First Critique of a Candidate

It Pays to do One’s Homework when “One” is Paying Attention


And yes I (and others as Twitter lights up) am paying attention at the moment thanks to Orsman’s Tweet yesterday on Palino and Transport.

And so Orsman has written his piece about mayoral candidate John Palino and his transport “ambitions” for Auckland. The back part was good as anyone with half a brain attached would know that the current Integrated Transport Program Mayor Len Brown pigeon holed Auckland and Auckland Transport into is an utter joke. How can someone spend $65 billion with a $12 billion funding gap on transport solutions that make congestion worse in 20-30 years? Not very intelligent stuff here – especially as Car Capital City Detroit just went bankrupt this morning.

As for the rest of the article? Well it might either show bad advice or plain laziness to go suss the situation out proper before dropping a comment in the NZ Herald.

The Herald article is somewhat a scatter gun here so I will try to make top and tail of it best I can.

From the NZ Herald

Candidate favours park-and-ride

By Bernard Orsman @BernardOrsman

John Palino wants to take pressure off transport network and make it easier for commuters to leave cars

Building park-and-ride facilities is the first transport priority for Auckland mayoral candidate John Palino, whose long-term solution is to build satellite centres where people can live, work and play.


Speaking ahead of his campaign launch tomorrow, Mr Palino told the Heraldthat Auckland must make the most out of rail electrification, saying park-and-ride facilities are the quickest, cheapest and most practical way to relieve pressure on the city’s transport network.


As I am debating with ATB’s resident socialist Patrick Reynolds, Park and Rides do have their uses. Typically in the outlying stations such as Papakura and Pukekohe where the stations serve a dispersed rural and urban population. While feeder buses and active transport can serve up to a 1.6km radius from the said station, the Park and Ride can serve a catchment 10x the distance which is what rural based commuters would do. So Park and Rides can have their uses.

As for cheapest method mentioned by Palino – err okay?

From the article again

“Let’s stop trying to get people out of their cars completely when it doesn’t suit them, and just make it easier for them to take public transport.


“I will subsidise parking where cost-benefit analysis shows park-and-rides provide a positive impact on the transport network.”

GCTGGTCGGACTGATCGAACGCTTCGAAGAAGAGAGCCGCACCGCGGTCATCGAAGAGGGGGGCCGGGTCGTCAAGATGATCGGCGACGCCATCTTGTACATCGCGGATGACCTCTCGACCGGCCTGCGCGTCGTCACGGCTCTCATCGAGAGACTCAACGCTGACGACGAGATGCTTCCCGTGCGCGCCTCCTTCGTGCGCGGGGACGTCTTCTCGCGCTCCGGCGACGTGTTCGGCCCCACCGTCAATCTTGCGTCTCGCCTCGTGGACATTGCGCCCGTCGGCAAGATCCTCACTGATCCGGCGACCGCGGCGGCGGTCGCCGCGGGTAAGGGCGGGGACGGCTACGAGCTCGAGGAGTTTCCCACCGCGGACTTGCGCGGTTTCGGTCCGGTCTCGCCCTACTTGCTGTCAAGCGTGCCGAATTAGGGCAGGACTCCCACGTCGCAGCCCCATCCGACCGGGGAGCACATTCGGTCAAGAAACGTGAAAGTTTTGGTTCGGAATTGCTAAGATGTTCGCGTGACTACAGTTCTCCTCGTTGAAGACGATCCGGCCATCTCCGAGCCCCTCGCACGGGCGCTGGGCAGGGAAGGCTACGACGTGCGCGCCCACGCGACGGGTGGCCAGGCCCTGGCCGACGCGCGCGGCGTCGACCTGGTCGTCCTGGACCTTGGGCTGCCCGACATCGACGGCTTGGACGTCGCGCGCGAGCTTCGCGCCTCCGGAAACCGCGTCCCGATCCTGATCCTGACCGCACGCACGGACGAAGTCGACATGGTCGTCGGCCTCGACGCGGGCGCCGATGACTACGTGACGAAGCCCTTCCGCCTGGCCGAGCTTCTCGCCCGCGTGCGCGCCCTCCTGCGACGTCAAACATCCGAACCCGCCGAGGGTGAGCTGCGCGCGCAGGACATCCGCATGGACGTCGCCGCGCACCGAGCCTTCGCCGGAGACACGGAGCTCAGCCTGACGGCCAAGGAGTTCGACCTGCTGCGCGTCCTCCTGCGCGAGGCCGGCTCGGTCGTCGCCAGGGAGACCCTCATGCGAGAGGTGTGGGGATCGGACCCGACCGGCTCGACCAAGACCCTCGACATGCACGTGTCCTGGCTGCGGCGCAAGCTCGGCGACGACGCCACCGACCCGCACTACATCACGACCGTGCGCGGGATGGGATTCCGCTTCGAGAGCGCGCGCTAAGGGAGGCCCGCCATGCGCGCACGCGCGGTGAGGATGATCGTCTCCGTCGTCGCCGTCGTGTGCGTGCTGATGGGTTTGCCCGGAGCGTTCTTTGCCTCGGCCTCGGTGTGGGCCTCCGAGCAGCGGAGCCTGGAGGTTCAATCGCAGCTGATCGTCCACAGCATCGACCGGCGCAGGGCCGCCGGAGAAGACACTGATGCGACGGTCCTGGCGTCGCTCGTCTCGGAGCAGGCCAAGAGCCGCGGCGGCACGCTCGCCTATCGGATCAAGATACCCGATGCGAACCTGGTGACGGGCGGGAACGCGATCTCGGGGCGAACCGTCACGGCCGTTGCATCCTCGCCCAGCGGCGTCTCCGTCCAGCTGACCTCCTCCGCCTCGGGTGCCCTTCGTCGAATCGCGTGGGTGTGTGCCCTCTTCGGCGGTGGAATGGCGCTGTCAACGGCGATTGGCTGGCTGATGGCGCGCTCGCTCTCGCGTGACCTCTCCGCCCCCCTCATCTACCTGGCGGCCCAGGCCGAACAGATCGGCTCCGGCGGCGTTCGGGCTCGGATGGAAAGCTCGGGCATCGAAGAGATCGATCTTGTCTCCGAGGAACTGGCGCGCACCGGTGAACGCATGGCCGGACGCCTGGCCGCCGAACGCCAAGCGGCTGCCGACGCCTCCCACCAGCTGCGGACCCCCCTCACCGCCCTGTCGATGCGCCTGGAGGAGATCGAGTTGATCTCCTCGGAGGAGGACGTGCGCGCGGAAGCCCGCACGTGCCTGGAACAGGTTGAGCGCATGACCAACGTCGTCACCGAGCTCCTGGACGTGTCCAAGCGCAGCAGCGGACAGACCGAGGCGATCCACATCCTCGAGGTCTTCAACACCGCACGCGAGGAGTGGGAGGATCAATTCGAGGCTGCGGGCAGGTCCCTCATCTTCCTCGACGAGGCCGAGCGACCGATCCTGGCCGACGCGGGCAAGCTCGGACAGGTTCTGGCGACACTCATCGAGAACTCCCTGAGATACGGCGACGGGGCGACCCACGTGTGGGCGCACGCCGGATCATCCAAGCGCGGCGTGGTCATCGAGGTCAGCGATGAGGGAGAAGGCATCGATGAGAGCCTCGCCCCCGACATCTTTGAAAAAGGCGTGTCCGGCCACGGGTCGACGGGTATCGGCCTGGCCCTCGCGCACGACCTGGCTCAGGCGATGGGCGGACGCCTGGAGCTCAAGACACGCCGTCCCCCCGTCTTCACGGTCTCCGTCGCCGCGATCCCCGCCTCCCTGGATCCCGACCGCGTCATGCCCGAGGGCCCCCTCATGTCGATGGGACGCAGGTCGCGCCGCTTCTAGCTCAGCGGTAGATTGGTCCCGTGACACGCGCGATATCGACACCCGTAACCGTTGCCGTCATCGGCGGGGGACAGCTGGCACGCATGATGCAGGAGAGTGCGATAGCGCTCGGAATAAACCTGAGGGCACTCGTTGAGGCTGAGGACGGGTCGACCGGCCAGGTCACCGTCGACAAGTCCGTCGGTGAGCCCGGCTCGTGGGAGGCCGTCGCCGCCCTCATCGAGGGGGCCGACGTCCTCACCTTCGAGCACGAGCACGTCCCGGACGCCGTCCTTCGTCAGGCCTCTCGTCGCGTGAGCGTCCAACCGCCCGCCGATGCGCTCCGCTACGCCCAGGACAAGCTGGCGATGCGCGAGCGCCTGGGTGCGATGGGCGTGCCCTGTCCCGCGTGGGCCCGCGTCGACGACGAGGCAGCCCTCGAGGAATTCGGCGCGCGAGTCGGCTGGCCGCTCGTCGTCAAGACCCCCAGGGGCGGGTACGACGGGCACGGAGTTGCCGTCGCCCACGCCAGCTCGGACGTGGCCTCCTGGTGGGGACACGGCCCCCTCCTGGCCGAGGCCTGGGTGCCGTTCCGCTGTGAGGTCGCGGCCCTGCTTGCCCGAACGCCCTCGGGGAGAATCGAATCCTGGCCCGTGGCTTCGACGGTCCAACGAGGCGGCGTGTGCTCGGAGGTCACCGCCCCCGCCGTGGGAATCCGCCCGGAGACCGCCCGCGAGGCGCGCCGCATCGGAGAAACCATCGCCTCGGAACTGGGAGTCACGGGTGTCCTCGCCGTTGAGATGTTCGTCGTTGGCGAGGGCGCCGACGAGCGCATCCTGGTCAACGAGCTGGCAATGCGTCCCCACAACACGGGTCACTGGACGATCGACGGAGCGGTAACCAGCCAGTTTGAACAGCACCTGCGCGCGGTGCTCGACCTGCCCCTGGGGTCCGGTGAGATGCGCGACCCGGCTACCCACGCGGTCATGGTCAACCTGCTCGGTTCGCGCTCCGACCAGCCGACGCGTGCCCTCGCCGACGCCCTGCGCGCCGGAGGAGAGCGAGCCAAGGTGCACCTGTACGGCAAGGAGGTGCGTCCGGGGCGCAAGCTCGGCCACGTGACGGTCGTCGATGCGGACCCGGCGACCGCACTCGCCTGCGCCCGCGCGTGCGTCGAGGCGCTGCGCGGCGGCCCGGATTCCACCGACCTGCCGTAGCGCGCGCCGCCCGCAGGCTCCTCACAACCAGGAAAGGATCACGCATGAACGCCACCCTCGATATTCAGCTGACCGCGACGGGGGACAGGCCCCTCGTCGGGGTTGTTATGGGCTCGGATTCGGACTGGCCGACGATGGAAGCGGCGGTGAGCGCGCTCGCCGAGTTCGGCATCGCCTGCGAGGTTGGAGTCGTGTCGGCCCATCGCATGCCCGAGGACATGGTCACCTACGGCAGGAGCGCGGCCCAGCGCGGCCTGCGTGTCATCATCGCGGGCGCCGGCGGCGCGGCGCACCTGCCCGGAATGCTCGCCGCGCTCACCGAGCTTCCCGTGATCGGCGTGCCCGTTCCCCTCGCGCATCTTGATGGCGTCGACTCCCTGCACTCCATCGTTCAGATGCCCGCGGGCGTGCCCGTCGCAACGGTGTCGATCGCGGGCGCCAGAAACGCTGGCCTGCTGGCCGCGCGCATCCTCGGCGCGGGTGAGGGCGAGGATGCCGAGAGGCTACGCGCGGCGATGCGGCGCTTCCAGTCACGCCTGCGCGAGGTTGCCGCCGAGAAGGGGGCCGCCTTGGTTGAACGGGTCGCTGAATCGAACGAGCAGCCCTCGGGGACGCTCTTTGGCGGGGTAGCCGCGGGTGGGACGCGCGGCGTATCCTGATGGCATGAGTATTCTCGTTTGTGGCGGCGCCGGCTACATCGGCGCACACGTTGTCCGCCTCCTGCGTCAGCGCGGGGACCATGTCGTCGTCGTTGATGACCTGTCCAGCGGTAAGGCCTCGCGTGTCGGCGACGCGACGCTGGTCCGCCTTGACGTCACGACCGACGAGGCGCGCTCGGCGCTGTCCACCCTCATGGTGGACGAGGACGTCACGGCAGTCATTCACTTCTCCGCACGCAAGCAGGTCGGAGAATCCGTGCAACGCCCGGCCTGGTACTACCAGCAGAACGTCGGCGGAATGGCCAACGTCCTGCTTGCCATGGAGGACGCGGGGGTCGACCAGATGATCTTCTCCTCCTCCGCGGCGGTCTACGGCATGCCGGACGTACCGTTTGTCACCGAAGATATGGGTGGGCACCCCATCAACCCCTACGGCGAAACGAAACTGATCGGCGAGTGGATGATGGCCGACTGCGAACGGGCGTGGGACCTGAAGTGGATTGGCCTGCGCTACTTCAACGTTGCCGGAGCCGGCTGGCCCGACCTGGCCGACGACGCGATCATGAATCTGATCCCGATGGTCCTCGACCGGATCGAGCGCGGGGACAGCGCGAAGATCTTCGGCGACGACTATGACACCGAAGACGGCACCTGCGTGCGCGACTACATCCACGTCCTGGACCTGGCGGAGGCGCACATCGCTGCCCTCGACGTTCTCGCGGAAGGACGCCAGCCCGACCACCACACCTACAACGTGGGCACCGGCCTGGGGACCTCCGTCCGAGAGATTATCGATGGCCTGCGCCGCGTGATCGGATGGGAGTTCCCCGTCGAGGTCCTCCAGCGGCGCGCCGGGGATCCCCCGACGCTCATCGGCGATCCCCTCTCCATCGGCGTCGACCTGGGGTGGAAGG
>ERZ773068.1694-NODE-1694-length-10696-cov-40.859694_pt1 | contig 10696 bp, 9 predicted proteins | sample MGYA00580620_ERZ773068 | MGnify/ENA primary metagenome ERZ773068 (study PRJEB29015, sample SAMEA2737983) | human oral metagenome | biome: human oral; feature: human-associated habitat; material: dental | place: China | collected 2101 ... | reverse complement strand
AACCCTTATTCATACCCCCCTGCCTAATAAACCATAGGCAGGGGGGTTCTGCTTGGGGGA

He said park-and-ride facilities might have to be multi-storey and cost between $20,000 and $40,000 per space.

That is some expensive parking. I would be inclined to charge Park and Ride users $2-$4 a day and have an option where you could use your AT-HOP card to “tag in and out” of the PnR.

As for making easier to get to the train station; AT is already ahead in that game as they prepare for the first time feeder buses into major stations and bus interchanges. Some new interchanges like Otahuhu are on the cards as well. So it will be easier to get public transport once the new interchanges and feeders are fully working.


“If we are ever to have the city rail project, we’re going to have to get the patronage required to justify spending ratepayer money,” he said.


That line suggests someone has not either done their homework or is in fact being lazy in obtaining the required information. How hard is it to send and email, make a phone call and have a coffee with people in the actual know behind the CRL and growth targets – the people being AT themselves. Oh and not reading the Prime Minister’s speech properly does not help either as he did lay down the challenge.

FFS doing my own reading and coffee sessions with those in the know I discovered that to bring the CRL forward all AT really need to do is show strong growth above a set percentage year in year out towards 2020. If Auckland Transport can do this then we might just see the first dirt sod turned around the 2017-18 mark.

And yes AT are putting in some strong initiatives from 2014 to make that growth happen to the point I can display confidence in them doing it.


And for this from Palino:

• Long term, build new satellite centres.

That is already on its way via the Unitary Plan through the Metropolitan Centres and twin Satellite Towns of Pukekohe and Warkworth. Although in saying that some polishing needs to occur first there before the Unitary Plan becomes operative.

As for Manukau, advances continued to be made there quietly behind the scenes as Auckland’s first Super Metropolitan Centre is drafted then brought into existence.


Coverage of the Local Government Elections 2013 will continue as development happen.